Tag Archives: Kelly Shaw

Phoenixville in Sphinxland

by Kelly Shaw


The sky turned into a giant grey
glove, flexing its fingers.
I looked over and winos were

laughing as if the clouds were
dodging comets. Someone tossed
the I-Ching out the window

onto the street below. I rush and
try to hide in a museum. A metal
sculpture gets off its perch

and tiptoes around. A stuffed owl
flutters its wings and flies across
the room. An antique music box

starts playing an old melody.
The paintings drip their paint down
the walls but the colors remember

the arrangement they were in.
Where’s the exit, I asked the uniformed
guard who had the facial features

of my most disastrous lover.
She invited me to ruffle her hair
and we laughed as the mummies threw

postcards out the museum store windows.
Outside, the people shrank and tried
to leap up onto the blue wings

of large birds, soon going to the forests
where it might be too dense for the glove.
The group leader, Mr. C, was wearing

a green-jeweled robe and singing
a pop song into a beer can. I decided
I might as well clean myself up

before my ascension, or grab, so I lay
down into the bathtub, closed my eyes
and let the palms of my hands

skim over the water’s surface.
But Mr. C found me out, put
his hands on my shoulders

and pushed down until water
rushed in over my head. I don’t
know how to stay under, I said,

which did nothing to stop him.
Tell him you’re made of fire so the
water can’t surround you, a guide said.

I did but it came out only like gargle,
so the guide whispered strange things
into my ear, and no longer able to hold

my breath, I flew out of the tub, drenching
Mr. C, and stood ready, just in time, for
the reach and sweep of the giant grey glove.

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Nixon as the Last Liberal

by Kelly Shaw


The first-born East sweeps by
to kick out our crutches. Tunics move
through the streets splotching the
façades with Rorschach blots.

Hoisted sacks of self-preserving contracts
are hung outside the buildings, ready to be
dropped on the fountains of melee below.

A horse is off and running, tearing up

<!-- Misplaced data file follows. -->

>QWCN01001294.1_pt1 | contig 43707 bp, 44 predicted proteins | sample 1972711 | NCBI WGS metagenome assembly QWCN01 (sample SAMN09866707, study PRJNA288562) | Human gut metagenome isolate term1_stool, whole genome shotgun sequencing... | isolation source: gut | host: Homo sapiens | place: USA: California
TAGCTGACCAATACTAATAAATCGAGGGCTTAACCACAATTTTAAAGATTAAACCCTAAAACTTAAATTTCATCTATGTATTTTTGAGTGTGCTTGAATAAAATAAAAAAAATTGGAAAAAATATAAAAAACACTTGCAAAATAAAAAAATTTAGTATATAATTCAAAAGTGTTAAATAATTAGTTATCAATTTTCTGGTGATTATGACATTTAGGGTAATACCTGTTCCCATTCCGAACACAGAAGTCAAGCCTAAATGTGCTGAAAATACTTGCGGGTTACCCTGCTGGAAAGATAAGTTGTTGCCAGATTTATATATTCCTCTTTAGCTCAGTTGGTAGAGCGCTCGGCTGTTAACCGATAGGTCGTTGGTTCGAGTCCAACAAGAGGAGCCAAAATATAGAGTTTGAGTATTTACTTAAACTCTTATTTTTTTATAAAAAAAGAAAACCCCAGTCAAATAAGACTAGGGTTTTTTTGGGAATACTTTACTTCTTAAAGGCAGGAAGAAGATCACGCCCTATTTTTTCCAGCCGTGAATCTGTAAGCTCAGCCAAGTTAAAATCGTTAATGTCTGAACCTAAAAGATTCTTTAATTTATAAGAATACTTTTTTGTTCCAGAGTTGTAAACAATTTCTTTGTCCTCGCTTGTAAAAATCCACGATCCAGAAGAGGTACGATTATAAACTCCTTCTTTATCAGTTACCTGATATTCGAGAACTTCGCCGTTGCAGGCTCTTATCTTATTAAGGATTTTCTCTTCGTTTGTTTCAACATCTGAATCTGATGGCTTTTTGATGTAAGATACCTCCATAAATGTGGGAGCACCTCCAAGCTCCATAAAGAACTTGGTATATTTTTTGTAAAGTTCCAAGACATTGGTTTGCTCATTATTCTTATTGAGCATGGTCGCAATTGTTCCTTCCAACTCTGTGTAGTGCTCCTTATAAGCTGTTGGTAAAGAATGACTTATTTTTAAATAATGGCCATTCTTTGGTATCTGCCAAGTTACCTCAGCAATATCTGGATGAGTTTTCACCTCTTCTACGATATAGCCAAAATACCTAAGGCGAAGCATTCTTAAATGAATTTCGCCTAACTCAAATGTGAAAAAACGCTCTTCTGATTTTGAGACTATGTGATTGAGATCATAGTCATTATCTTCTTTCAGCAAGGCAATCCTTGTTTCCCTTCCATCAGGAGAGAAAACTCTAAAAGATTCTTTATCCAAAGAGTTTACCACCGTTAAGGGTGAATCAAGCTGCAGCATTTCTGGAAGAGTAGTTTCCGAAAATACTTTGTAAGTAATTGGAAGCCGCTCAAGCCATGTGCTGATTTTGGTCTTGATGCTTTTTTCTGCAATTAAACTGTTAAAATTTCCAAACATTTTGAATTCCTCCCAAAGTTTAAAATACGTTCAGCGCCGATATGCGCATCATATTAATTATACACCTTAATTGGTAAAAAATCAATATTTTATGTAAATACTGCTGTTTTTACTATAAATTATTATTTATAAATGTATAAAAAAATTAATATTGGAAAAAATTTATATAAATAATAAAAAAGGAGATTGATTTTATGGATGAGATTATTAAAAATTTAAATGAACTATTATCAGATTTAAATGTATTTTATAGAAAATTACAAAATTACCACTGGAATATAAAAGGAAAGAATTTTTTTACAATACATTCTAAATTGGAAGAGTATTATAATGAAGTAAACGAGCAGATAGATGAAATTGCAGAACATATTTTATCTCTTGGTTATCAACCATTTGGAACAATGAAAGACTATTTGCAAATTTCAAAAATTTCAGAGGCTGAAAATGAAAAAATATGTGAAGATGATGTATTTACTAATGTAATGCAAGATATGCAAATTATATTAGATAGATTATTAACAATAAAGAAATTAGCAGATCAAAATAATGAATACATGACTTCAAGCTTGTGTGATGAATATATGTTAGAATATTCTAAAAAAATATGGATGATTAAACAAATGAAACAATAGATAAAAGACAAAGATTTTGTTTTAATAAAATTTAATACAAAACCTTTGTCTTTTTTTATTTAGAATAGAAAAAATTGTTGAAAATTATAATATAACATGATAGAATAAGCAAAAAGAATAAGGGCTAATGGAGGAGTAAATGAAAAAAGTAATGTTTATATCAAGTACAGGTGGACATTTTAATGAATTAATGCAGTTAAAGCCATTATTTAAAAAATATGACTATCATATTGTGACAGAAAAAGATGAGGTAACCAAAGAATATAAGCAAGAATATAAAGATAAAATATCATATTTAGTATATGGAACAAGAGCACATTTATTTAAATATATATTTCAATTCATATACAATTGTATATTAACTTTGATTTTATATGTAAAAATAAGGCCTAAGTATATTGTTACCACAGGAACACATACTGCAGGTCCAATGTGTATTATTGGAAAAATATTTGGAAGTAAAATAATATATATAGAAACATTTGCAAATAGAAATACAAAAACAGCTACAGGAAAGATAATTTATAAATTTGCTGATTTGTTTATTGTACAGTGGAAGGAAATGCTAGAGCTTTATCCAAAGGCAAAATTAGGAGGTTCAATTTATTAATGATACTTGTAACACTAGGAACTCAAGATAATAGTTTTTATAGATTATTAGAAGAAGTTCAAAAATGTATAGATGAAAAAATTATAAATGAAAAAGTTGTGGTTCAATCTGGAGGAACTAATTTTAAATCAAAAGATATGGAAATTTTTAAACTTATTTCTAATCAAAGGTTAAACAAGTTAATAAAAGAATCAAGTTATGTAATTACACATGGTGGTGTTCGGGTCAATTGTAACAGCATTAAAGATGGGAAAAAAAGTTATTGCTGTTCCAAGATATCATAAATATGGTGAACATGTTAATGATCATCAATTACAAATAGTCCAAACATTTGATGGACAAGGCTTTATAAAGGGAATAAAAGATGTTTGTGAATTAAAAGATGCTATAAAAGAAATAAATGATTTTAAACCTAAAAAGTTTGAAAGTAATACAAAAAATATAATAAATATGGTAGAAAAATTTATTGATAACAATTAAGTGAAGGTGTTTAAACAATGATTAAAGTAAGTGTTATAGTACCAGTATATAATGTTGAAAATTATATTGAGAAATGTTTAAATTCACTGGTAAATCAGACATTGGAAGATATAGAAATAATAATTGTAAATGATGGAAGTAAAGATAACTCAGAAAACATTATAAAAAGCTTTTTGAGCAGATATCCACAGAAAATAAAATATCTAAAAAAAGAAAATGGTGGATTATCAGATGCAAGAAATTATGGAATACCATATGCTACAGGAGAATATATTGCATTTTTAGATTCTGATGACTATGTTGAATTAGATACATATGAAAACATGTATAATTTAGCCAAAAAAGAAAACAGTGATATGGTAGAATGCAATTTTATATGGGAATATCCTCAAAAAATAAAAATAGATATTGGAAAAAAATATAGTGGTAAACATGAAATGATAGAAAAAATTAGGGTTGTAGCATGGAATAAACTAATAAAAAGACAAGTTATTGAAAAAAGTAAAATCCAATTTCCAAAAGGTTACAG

manicured lawns and the suburban turf,
its head turning towards the tree houses
from time to time.

A distraught woman leaning against
a door frame, chewing gum, smoking
a cigarette and drinking a gin and tonic
is yearning for the storm.

Will the world, too, renew itself, from dunes
to warm flowers, the Temples drinking in
lush breezes during the eruptions while
the rabid dogs are out of season?

For the bacchanals and gorgers we ask
the customs of Italy and France to open
their doors to us a little further

so a sort of art can be celebrated,
or at least some of the trinkets burned
that are used to decorate the fraud
so floridly above the fiery furnace.

Trip to France

by Kelly Shaw


Write what you know.
“But we don’t know anything.”
     – John Ashbery

Like a gliding igloo sliding south
to be melted by glistening warm coconut drops,
or a Stonehenge slab flopping itself over
to try to fit itself in with its cousin
the Mediterranean amphitheater,
and pausing to take in the beautiful
runway of Elm tress colonnading
the French country road
where a magnificent trumpet player
dazzles spastic birds in the distance,
encouraging them to try out strange new songs,
there’s an elegant party behind a chatelet
somewhere nearby trying to release itself
and unite its participants. I can sense
the clandestine love-making going on
in the backrooms and like it.

But the hunting group is more interested
in bonding with the ancients
off in the foggy bogs, and excited
by the pounding waves, rough-housing
kids run along the narrow cliff crags
where the wind’s whimsy complies
and doesn’t sweep one of them off today.

Yet the apotheosis of solitude
still cannot raise its head
if it tried, and will continue to wander
among the fields and distractions
along its way up to those walking
next to the avalanches.

Virgin births are not thought of,
nor yet haunting choral harmonies
heard, but pearls are leered at
with mortal dollops of half-light.

The weapons arsenal is toyed with
and clinking goblets smooth over
any anxieties.

Two little fishes suckle the hostess’s breasts
as part of her live costume design, causing
an unheard-of suburban bacchanalian
uproar. The compartmentalists stew, the dogs
howl and the moon burnishes its pulsating
gleam the carpenters like to hammer to.

The valets sing out a chorus of the
chatelets grouted from the blood
that matches their jackets, but quickly
the trained horses are slapped to gallop
over their voices – all until the festival
of a savage storms arrives to make
its own dance in the festivities.

The happy are thrown landing
on haystacks, the unfortunates on
pitchforks or cobbled streets
where bakers are calmly
selling their bread and whistling
to their vision of the world
to come, for they too know
they’re unable to avoid the ghost.

How to negotiate these various escapades,
infused hours of our regions and
dreams catalyzed by the slightest nudge
is anyone’s guess until after years
of mistakes, and all the more mistakes,
coalescing each time into something
hopefully frightfully new.

Kresty

by Kelly Shaw


In broken Russian I asked
directions to Kresty.